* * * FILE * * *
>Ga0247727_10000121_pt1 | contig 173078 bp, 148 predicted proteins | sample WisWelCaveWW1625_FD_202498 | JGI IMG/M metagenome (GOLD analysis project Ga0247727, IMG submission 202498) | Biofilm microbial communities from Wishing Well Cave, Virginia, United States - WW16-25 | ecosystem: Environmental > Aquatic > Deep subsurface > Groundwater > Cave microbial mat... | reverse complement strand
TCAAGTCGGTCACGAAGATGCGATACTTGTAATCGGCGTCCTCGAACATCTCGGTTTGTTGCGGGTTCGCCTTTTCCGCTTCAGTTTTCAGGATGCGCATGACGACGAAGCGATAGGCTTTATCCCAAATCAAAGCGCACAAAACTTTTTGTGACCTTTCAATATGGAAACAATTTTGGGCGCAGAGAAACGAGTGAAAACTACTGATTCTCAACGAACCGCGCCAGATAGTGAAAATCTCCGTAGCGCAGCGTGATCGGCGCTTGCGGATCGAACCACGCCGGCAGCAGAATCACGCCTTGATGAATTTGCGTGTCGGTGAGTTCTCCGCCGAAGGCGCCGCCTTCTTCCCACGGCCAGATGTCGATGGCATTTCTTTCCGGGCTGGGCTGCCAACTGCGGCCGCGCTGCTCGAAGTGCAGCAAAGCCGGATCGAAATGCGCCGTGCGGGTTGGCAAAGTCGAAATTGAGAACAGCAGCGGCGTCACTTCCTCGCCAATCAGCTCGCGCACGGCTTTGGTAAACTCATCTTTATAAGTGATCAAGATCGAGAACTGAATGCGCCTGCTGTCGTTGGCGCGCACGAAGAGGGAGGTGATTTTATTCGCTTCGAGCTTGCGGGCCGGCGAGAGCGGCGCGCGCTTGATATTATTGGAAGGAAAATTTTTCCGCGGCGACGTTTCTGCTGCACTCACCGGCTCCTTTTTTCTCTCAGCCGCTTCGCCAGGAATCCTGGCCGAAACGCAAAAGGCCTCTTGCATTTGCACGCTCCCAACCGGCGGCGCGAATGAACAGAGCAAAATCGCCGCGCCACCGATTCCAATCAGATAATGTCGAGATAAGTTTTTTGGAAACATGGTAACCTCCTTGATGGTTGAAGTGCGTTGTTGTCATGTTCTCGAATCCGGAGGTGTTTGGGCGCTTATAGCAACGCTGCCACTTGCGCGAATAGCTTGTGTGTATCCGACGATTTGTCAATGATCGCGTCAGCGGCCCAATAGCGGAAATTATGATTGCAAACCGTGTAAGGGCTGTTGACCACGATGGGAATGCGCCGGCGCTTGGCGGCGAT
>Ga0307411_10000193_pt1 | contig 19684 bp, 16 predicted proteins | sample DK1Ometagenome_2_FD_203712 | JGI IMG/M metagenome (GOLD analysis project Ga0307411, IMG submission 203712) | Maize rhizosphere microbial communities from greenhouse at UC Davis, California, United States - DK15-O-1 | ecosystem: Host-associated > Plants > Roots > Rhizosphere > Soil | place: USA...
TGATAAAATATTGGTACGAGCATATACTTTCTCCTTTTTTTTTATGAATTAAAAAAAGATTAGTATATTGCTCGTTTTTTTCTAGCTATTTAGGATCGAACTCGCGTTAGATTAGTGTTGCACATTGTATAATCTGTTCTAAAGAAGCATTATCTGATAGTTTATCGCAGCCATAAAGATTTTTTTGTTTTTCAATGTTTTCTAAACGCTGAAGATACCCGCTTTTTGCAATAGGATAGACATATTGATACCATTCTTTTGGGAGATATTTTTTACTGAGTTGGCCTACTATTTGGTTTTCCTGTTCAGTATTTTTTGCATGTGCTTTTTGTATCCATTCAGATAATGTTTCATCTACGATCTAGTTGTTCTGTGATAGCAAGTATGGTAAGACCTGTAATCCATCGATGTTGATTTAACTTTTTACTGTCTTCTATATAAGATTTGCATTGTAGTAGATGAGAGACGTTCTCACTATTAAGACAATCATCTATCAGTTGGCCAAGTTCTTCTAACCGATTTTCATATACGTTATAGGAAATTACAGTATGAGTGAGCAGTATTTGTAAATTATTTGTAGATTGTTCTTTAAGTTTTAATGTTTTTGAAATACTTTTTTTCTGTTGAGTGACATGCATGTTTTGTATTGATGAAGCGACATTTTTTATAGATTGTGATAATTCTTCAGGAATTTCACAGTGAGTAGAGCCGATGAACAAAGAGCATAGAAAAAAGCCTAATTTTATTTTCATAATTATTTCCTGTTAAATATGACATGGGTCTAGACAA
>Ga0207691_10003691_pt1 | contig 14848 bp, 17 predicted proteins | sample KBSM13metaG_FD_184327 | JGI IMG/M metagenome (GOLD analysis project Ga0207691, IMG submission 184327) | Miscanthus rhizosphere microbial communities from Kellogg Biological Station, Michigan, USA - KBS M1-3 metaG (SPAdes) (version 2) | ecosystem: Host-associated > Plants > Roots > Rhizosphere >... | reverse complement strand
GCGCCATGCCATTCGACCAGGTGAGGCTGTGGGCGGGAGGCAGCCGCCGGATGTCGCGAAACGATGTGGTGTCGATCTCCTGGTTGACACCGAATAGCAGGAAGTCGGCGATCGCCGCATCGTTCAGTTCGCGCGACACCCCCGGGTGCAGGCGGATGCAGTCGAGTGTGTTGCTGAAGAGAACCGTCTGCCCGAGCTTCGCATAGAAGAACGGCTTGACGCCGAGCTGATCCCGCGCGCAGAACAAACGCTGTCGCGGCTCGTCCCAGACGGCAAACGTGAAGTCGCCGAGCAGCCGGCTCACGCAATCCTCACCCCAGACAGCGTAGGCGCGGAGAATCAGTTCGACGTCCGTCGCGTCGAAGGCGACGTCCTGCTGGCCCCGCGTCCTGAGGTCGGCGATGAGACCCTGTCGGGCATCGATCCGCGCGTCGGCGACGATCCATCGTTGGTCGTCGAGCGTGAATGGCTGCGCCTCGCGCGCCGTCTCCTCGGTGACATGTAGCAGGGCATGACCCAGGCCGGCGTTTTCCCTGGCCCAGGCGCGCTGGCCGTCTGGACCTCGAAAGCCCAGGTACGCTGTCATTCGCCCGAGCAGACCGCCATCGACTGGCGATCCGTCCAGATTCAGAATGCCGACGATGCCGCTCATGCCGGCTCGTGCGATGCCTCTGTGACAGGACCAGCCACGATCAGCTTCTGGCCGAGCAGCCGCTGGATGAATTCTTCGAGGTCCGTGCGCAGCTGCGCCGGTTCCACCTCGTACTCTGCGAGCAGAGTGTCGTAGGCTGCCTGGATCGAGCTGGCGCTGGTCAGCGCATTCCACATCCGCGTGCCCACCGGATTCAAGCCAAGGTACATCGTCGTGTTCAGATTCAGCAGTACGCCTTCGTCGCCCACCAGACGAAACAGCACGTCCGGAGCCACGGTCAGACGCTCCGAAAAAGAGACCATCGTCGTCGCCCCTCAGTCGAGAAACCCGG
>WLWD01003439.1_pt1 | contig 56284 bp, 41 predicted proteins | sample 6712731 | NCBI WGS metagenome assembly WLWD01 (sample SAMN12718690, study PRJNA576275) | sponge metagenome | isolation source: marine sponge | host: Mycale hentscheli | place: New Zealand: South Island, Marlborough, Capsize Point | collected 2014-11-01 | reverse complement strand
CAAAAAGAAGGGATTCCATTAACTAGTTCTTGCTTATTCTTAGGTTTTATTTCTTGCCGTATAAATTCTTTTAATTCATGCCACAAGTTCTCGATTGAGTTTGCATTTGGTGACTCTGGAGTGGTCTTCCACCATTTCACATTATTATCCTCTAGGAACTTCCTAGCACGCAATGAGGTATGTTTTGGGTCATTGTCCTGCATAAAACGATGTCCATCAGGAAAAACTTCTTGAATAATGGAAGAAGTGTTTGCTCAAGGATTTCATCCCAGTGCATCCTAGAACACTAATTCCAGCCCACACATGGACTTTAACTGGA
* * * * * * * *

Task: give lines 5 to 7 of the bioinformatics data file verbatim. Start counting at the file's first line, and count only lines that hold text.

>Ga0207691_10003691_pt1 | contig 14848 bp, 17 predicted proteins | sample KBSM13metaG_FD_184327 | JGI IMG/M metagenome (GOLD analysis project Ga0207691, IMG submission 184327) | Miscanthus rhizosphere microbial communities from Kellogg Biological Station, Michigan, USA - KBS M1-3 metaG (SPAdes) (version 2) | ecosystem: Host-associated > Plants > Roots > Rhizosphere >... | reverse complement strand
GCGCCATGCCATTCGACCAGGTGAGGCTGTGGGCGGGAGGCAGCCGCCGGATGTCGCGAAACGATGTGGTGTCGATCTCCTGGTTGACACCGAATAGCAGGAAGTCGGCGATCGCCGCATCGTTCAGTTCGCGCGACACCCCCGGGTGCAGGCGGATGCAGTCGAGTGTGTTGCTGAAGAGAACCGTCTGCCCGAGCTTCGCATAGAAGAACGGCTTGACGCCGAGCTGATCCCGCGCGCAGAACAAACGCTGTCGCGGCTCGTCCCAGACGGCAAACGTGAAGTCGCCGAGCAGCCGGCTCACGCAATCCTCACCCCAGACAGCGTAGGCGCGGAGAATCAGTTCGACGTCCGTCGCGTCGAAGGCGACGTCCTGCTGGCCCCGCGTCCTGAGGTCGGCGATGAGACCCTGTCGGGCATCGATCCGCGCGTCGGCGACGATCCATCGTTGGTCGTCGAGCGTGAATGGCTGCGCCTCGCGCGCCGTCTCCTCGGTGACATGTAGCAGGGCATGACCCAGGCCGGCGTTTTCCCTGGCCCAGGCGCGCTGGCCGTCTGGACCTCGAAAGCCCAGGTACGCTGTCATTCGCCCGAGCAGACCGCCATCGACTGGCGATCCGTCCAGATTCAGAATGCCGACGATGCCGCTCATGCCGGCTCGTGCGATGCCTCTGTGACAGGACCAGCCACGATCAGCTTCTGGCCGAGCAGCCGCTGGATGAATTCTTCGAGGTCCGTGCGCAGCTGCGCCGGTTCCACCTCGTACTCTGCGAGCAGAGTGTCGTAGGCTGCCTGGATCGAGCTGGCGCTGGTCAGCGCATTCCACATCCGCGTGCCCACCGGATTCAAGCCAAGGTACATCGTCGTGTTCAGATTCAGCAGTACGCCTTCGTCGCCCACCAGACGAAACAGCACGTCCGGAGCCACGGTCAGACGCTCCGAAAAAGAGACCATCGTCGTCGCCCCTCAGTCGAGAAACCCGG
>WLWD01003439.1_pt1 | contig 56284 bp, 41 predicted proteins | sample 6712731 | NCBI WGS metagenome assembly WLWD01 (sample SAMN12718690, study PRJNA576275) | sponge metagenome | isolation source: marine sponge | host: Mycale hentscheli | place: New Zealand: South Island, Marlborough, Capsize Point | collected 2014-11-01 | reverse complement strand